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Korea Talks Tactical Nukes

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Korea Talks Tactical Nukes

South Korean politicians are discussing the possibility of redeploying tactical nuclear weapons. Could it happen?

North Korean provocations in 2010, including the sinking of the Cheonan and shelling of Yeonpyong Island, have prompted talk in South Korea about the need to redeploy tactical nuclear weapons.

Tactical nuclear weapons were withdrawn from South Korea in 1991, but last year’s incidents have led to a widespread belief that the current deterrence setup has been a failure. Of course, public opinion in South Korea has always been mixed over North Korea – and how to respond to it. But last year’s attacks have pushed a growing number of South Koreans toward the view that Pyongyang is a substantial threat.

In a recent poll conducted by the Ministry of Public Administration and Security, 80 percent of those questioned said that South Korea should retaliate with military force if the North decides to provoke the country again. Meanwhile, more than half of respondents said they were cautious towards North Korea, regarding it as an adversary rather than a partner.

These results have considerable implications, especially with the upcoming presidential elections, which take place late next year. Already, some of the frontrunners have aired their views on how to enhance deterrence and security on the peninsula, and the question of tactical nuclear weapons is being viewed as a useful metric for measuring candidate views on inter-Korean relations.

What’s interesting in all of this is the fact that the controversy regarding nukes in South Korea continues despite the fact that officials in the White House have repeatedly stated that the United States has no intention of redploying such weapons on South Korean soil. Gen. Walter Sharp, recently appointed Commander of ROK-US Combined Forces Command, has stated that he doesn’t believe tactical nuclear weapons need to return to the peninsula.

'What the US has guaranteed through extended deterrence, which includes the nuclear umbrella, is sufficient capabilities from stock we have in different places around the world,' Sharp said. 'They don’t have to be stationed here in Korea for either deterrent capability or use capability.'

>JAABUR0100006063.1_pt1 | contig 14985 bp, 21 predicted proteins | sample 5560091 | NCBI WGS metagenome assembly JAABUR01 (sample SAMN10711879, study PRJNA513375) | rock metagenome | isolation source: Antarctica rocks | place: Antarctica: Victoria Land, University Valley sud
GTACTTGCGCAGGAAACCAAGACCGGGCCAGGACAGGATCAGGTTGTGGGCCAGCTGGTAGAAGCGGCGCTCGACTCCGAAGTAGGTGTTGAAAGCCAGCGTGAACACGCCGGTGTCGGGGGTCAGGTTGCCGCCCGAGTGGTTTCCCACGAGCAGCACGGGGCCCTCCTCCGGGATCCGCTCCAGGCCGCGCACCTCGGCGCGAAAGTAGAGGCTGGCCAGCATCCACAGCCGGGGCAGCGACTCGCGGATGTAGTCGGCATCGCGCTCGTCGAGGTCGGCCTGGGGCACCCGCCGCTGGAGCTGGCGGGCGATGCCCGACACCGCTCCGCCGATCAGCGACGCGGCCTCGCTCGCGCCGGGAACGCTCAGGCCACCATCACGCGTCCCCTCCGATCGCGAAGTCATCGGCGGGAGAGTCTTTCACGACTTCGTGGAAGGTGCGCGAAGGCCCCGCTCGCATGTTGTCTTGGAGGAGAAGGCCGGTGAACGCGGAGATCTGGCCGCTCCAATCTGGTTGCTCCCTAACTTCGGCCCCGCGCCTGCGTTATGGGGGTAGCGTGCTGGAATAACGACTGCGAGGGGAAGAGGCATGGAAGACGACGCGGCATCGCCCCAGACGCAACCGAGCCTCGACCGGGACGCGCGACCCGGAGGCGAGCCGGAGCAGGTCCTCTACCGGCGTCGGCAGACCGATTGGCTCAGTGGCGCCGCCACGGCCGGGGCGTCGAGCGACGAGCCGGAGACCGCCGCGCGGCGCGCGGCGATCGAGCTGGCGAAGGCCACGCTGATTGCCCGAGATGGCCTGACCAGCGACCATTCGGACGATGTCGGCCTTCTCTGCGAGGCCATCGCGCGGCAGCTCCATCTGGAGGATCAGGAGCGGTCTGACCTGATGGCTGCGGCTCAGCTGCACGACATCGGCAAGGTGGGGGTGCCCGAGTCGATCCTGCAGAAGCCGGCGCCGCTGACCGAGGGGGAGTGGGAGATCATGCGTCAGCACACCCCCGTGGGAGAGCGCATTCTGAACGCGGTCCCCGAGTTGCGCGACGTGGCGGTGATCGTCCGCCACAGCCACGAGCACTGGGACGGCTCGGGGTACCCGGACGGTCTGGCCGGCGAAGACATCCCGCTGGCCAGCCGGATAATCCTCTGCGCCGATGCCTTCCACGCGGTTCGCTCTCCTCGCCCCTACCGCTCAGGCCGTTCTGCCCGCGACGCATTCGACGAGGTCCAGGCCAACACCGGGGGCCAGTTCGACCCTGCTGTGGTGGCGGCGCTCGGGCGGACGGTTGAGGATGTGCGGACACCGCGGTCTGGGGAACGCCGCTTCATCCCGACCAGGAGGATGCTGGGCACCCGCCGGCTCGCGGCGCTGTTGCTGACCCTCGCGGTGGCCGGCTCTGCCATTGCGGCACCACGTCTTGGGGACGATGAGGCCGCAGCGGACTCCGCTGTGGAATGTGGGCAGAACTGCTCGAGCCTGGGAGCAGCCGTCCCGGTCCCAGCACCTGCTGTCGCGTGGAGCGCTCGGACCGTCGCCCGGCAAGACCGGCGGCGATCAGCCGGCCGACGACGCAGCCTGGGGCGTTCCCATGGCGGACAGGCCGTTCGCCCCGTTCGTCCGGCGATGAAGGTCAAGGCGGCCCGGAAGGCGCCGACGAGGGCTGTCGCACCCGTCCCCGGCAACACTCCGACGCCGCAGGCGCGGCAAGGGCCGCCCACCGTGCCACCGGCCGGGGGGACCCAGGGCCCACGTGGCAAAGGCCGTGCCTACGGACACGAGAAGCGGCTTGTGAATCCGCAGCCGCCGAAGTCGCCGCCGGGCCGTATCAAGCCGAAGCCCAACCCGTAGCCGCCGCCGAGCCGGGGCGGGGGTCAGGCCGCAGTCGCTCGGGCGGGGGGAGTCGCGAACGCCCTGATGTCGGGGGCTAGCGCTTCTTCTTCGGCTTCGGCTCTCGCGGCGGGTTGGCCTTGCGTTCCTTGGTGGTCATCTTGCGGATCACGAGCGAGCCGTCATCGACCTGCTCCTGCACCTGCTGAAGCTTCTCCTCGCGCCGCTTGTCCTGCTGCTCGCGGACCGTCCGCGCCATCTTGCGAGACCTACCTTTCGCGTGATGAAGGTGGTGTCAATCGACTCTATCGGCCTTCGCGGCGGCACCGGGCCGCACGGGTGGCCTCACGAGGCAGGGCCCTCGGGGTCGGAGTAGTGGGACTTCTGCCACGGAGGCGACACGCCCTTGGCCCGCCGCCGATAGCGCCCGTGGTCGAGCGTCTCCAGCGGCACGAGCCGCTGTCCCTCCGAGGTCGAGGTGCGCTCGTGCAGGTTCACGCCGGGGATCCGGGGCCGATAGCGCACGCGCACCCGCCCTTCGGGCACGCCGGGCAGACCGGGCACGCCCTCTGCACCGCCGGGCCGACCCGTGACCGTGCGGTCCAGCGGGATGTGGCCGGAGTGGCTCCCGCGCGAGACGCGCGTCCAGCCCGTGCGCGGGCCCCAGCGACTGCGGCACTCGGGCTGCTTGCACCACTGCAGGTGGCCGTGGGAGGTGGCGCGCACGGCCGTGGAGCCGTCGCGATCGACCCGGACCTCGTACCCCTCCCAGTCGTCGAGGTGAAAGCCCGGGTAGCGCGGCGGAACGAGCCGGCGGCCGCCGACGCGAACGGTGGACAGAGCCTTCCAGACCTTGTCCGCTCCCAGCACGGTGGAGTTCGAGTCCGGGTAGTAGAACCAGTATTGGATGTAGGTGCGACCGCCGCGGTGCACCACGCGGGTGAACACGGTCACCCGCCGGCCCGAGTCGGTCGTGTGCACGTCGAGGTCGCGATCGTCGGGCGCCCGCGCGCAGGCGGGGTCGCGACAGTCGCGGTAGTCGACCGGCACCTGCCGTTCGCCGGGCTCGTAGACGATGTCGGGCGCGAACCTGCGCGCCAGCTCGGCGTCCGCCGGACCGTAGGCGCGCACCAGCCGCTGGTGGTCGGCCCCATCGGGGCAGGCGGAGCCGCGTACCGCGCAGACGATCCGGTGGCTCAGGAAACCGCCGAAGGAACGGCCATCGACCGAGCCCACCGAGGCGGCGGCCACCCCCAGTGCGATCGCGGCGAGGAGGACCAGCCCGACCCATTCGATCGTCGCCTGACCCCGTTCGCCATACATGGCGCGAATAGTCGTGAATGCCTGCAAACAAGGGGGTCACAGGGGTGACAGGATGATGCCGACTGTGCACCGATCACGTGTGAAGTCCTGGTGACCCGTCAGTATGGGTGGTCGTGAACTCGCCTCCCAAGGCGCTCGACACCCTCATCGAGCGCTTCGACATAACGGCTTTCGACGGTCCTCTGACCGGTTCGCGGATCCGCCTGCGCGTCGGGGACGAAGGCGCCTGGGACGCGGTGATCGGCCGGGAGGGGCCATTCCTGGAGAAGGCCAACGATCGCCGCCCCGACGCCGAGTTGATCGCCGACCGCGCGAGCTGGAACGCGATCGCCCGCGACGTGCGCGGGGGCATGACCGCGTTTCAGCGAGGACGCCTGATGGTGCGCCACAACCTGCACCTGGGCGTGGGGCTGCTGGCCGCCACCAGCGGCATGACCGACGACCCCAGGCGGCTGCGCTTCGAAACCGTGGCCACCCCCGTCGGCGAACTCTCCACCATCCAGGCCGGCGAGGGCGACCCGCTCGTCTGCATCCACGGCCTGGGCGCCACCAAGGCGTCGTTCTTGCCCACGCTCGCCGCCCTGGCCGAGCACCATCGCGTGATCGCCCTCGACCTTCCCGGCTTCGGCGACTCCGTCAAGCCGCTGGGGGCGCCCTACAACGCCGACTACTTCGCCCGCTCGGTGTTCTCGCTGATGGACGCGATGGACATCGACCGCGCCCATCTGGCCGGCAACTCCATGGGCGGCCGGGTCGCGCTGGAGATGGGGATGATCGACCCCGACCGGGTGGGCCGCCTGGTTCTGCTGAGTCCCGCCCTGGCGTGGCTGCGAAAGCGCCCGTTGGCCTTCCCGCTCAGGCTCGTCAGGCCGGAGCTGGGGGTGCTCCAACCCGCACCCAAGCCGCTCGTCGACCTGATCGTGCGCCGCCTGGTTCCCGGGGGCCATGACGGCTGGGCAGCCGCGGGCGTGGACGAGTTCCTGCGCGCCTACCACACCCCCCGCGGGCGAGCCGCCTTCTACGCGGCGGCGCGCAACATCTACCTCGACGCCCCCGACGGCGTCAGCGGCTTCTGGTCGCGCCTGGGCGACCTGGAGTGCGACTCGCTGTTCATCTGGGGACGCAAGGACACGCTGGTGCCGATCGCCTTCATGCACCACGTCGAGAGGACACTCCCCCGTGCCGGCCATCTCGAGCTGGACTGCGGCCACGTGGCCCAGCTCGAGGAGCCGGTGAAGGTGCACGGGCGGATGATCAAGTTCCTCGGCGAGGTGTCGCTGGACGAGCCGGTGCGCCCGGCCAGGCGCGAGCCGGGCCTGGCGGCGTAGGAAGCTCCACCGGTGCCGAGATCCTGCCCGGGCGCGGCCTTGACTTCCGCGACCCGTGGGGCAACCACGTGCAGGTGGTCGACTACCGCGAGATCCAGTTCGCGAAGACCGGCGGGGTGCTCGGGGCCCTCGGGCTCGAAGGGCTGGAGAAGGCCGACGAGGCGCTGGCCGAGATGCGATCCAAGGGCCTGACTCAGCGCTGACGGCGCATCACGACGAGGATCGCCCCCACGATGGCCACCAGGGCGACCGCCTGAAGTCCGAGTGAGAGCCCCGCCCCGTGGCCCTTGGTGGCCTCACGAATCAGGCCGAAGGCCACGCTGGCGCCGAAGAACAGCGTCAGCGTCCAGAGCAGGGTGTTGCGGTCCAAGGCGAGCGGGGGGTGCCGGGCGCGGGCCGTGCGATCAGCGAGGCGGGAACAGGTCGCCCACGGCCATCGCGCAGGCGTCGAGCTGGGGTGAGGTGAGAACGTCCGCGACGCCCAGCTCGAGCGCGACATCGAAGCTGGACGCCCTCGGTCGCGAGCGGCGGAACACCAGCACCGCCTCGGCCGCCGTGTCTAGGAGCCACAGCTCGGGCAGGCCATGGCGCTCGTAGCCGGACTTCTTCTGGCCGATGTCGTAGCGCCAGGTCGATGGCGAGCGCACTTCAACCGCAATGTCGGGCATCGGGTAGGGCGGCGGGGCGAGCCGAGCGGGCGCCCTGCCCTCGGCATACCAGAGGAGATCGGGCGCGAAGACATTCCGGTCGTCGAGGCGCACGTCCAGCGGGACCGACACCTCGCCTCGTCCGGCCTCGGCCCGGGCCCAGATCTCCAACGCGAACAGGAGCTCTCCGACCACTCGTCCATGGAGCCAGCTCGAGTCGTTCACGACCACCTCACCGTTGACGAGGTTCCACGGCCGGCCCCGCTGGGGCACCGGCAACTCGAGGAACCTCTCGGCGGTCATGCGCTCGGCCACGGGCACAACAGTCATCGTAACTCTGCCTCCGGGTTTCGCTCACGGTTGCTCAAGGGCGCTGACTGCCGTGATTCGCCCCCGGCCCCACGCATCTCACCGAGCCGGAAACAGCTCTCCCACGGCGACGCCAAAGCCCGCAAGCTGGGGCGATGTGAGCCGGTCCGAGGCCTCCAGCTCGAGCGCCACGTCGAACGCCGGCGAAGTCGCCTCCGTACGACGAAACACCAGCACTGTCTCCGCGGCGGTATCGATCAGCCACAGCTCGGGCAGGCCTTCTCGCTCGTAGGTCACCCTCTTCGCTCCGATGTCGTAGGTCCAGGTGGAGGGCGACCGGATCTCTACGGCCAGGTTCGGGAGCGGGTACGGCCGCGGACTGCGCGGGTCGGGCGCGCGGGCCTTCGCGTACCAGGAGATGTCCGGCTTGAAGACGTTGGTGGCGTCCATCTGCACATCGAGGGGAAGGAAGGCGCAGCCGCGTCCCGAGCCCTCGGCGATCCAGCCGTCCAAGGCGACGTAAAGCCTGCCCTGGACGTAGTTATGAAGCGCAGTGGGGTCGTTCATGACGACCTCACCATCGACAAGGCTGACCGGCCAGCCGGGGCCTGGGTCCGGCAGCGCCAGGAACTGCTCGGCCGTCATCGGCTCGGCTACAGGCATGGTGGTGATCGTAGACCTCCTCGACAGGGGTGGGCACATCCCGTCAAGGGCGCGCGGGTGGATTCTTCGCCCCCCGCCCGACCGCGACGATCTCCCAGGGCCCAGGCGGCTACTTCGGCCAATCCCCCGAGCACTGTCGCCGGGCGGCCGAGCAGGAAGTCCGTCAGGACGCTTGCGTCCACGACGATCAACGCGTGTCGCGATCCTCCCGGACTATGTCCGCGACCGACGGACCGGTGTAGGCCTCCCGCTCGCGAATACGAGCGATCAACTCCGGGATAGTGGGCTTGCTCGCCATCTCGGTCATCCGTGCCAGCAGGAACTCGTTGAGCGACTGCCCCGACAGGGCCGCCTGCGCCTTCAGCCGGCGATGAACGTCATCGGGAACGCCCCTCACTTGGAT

It’s not unusual for the North Korea question to reemerge before a major election in South Korea – it has been a key issue since the early 1990s. North Korea, meanwhile, is also wary of such elections, and is therefore careful about the timing of any provocations and rhetoric. Pyongyang has, for example, been vocal about how the ‘competitive’ nature of President Lee Myung-bak’s government has hurt North-South relations, often branding him a ‘traitor’.

North Korean provocations have always been understood as part of the leadership’s brinkmanship, designed to secure more concessions from the South. What’s new, however, is the clear change in South Korea’s perceptions of a nuclear North Korea. Ever since the early stages of the nuclear problem in 1994, the goal of South Korean policymakers has been for North Korea to eventually abandon its nuclear programme. But North Korea’s nuclear tests have made South Koreans fully aware of Pyongyang’s nuclear capabilities, and they now see it as more dangerous than ever.

The reassessment of the need for tactical nuclear weapons in South Korea is a response not only to North Korea’s attacks last year, but also to growing frustration within South Korea over the limits of talking with North Korea. The fact is that deployment of tactical nuclear weapons on the Korean Peninsula would have little effect on the current US nuclear umbrella, and would probably reduce by a few minutes at most the time it takes to retaliate with nuclear weapons. Nonetheless, the fact that the issue is being discussed is a measure of how quickly South Korea is losing patience with its neighbour.

Of course, with the United States against bringing tactical nuclear weapons back to South Korea, it’s doubtful that it will happen any time soon. But this isn’t going to stop the issue being discussed, and it’s expected to loom large over next year’s election.

This is troubling because it will undoubtedly increase tensions between the two Koreas just when increased South Korean security worries are complicating bilateral ties. As a result, the prospects of the eventual denuclearization of the peninsula are likely to recede further. At a time when it should be increasingly evident that engagement rather than confrontation is the only real option, inter-Korean relations seem to be heading the other way.

Talk of bringing more nukes to an already unstable region is bound to exacerbate concerns about security in Northeast Asia. And the idea that redeployment of tactical nukes is being seriously discussed by lawmakers in South Korea is a worrying sign that a ‘domino effect’ of nuclear proliferation is, in theory, a real possibility.

Dong-Joon Park is a Resident Kelly Fellow at Pacific Forum CSIS